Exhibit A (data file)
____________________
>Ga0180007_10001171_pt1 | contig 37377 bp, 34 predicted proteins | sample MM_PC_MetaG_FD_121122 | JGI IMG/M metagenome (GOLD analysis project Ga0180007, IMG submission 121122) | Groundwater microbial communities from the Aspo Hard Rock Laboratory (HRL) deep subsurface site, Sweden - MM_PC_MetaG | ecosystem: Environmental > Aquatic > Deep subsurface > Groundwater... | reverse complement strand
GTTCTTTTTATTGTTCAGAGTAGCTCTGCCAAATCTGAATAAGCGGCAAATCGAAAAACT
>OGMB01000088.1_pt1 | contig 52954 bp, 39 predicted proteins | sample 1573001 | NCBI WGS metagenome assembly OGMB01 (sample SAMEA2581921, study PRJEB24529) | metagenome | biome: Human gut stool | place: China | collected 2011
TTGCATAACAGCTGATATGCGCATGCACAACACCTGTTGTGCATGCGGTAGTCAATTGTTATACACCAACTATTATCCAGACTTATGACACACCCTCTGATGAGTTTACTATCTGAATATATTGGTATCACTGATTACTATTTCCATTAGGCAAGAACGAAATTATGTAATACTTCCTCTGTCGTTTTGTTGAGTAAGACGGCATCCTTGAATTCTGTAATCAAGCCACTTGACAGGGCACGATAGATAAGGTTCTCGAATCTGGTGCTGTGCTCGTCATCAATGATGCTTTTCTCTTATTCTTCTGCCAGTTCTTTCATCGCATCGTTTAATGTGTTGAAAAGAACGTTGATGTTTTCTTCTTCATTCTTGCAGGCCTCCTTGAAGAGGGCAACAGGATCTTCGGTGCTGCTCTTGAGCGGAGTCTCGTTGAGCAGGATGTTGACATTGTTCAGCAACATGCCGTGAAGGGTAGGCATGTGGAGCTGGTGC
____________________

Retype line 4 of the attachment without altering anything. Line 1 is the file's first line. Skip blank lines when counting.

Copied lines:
TTGCATAACAGCTGATATGCGCATGCACAACACCTGTTGTGCATGCGGTAGTCAATTGTTATACACCAACTATTATCCAGACTTATGACACACCCTCTGATGAGTTTACTATCTGAATATATTGGTATCACTGATTACTATTTCCATTAGGCAAGAACGAAATTATGTAATACTTCCTCTGTCGTTTTGTTGAGTAAGACGGCATCCTTGAATTCTGTAATCAAGCCACTTGACAGGGCACGATAGATAAGGTTCTCGAATCTGGTGCTGTGCTCGTCATCAATGATGCTTTTCTCTTATTCTTCTGCCAGTTCTTTCATCGCATCGTTTAATGTGTTGAAAAGAACGTTGATGTTTTCTTCTTCATTCTTGCAGGCCTCCTTGAAGAGGGCAACAGGATCTTCGGTGCTGCTCTTGAGCGGAGTCTCGTTGAGCAGGATGTTGACATTGTTCAGCAACATGCCGTGAAGGGTAGGCATGTGGAGCTGGTGC